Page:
The current format and ongoing advances of medical education in the United States

Kriya Gishen, Steven Ovadia, Samantha Arzillo, Yash Avashia, Seth Thaller

Research output: Contribution to journalArticle

1 Citation (Scopus)

Abstract

The objective of this study was to examine the current system of medical education along with the advances that are being made to support the demands of a changing health care system. American medical education must reform to anticipate the future needs of a changing health care system. Since the dramatic transformations to medical education that followed the publication of the Flexner report in 1910, medical education in the United States has largely remained unaltered. Today, the education of future physicians is undergoing modifications at all levels: premedical education, medical school, and residency training. Advances are being made with respect to curriculum design and content, standardized testing, and accreditation milestones. Fields such as plastic surgery are taking strides toward improving resident training as the next accreditation system is established. To promote more efficacious medical education, the American Medical Association has provided grants for innovations in education. Likewise, the Accreditation Council for Graduate Medical Education outlined 6 core competencies to standardize the educational goals of residency training. Such efforts are likely to improve the education of future physicians so that they are able to meet the future needs of American health care.

Original languageEnglish
Pages (from-to)35-38
Number of pages4
JournalJournal of Craniofacial Surgery
Volume25
Issue number1
DOIs
StatePublished - Jan 1 2014

Fingerprint

Medical Education
Accreditation
Internship and Residency
Delivery of Health Care
Education
Premedical Education
Physicians
Graduate Medical Education
Organized Financing
American Medical Association
Plastic Surgery
Medical Schools
Curriculum
Publications

Keywords

  • Advances in education
  • educational reform
  • medical education
  • medical school
  • plastic surgery
  • residency training

ASJC Scopus subject areas

  • Otorhinolaryngology
  • Surgery

Cite this

The current format and ongoing advances of medical education in the United States. / Gishen, Kriya; Ovadia, Steven; Arzillo, Samantha; Avashia, Yash; Thaller, Seth.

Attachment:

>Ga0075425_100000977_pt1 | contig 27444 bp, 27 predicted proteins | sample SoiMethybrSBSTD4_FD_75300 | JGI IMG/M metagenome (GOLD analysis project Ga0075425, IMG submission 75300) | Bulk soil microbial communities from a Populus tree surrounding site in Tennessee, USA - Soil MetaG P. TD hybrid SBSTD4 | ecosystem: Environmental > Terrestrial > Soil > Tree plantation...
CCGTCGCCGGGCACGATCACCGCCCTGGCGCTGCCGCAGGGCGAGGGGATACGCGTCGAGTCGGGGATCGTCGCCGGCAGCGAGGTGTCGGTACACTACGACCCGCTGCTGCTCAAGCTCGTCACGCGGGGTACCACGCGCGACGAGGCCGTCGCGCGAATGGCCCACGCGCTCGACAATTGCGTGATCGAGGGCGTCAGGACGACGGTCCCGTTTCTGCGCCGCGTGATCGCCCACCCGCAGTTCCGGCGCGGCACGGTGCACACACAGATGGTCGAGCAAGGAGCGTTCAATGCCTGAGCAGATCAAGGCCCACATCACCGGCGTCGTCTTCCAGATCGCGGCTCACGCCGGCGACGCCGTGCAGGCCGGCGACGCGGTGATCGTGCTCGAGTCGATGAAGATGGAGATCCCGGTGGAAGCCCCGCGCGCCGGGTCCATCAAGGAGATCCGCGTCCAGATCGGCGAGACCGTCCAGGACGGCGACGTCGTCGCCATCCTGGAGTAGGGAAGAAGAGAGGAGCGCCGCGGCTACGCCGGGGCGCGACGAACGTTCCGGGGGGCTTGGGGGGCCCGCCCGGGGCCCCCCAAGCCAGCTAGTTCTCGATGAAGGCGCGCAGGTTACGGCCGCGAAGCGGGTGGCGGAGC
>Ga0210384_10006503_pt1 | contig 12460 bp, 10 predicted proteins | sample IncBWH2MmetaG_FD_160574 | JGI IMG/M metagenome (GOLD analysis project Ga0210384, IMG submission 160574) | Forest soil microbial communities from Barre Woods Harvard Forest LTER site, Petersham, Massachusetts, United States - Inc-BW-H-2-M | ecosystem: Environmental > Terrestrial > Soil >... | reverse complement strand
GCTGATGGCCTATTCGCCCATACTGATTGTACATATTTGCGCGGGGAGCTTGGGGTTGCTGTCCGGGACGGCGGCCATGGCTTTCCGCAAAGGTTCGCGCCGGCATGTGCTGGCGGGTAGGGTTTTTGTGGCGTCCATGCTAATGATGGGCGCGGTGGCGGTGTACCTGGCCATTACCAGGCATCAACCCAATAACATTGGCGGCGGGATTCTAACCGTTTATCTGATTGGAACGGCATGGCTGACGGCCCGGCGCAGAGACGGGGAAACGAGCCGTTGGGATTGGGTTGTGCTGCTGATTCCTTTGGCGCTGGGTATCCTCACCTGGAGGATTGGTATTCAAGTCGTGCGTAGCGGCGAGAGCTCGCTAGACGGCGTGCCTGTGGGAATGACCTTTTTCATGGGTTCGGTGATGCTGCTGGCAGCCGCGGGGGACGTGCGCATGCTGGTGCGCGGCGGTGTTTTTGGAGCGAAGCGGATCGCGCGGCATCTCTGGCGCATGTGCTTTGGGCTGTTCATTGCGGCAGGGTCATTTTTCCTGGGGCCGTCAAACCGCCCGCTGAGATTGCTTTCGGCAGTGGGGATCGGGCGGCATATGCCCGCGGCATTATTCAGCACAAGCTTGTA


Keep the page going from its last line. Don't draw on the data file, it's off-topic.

In: Journal of Craniofacial Surgery, Vol. 25, No. 1, 01.01.2014, p. 35-38.

Research output: Contribution to journalArticle

Gishen, Kriya ; Ovadia, Steven ; Arzillo, Samantha ; Avashia, Yash ; Thaller, Seth. / The current format and ongoing advances of medical education in the United States. In: Journal of Craniofacial Surgery. 2014 ; Vol. 25, No. 1. pp. 35-38.
@article{9e6299a944434319baa66ad8c9115fdf,
title = "The current format and ongoing advances of medical education in the United States",
abstract = "The objective of this study was to examine the current system of medical education along with the advances that are being made to support the demands of a changing health care system. American medical education must reform to anticipate the future needs of a changing health care system. Since the dramatic transformations to medical education that followed the publication of the Flexner report in 1910, medical education in the United States has largely remained unaltered. Today, the education of future physicians is undergoing modifications at all levels: premedical education, medical school, and residency training. Advances are being made with respect to curriculum design and content, standardized testing, and accreditation milestones. Fields such as plastic surgery are taking strides toward improving resident training as the next accreditation system is established. To promote more efficacious medical education, the American Medical Association has provided grants for innovations in education. Likewise, the Accreditation Council for Graduate Medical Education outlined 6 core competencies to standardize the educational goals of residency training. Such efforts are likely to improve the education of future physicians so that they are able to meet the future needs of American health care.",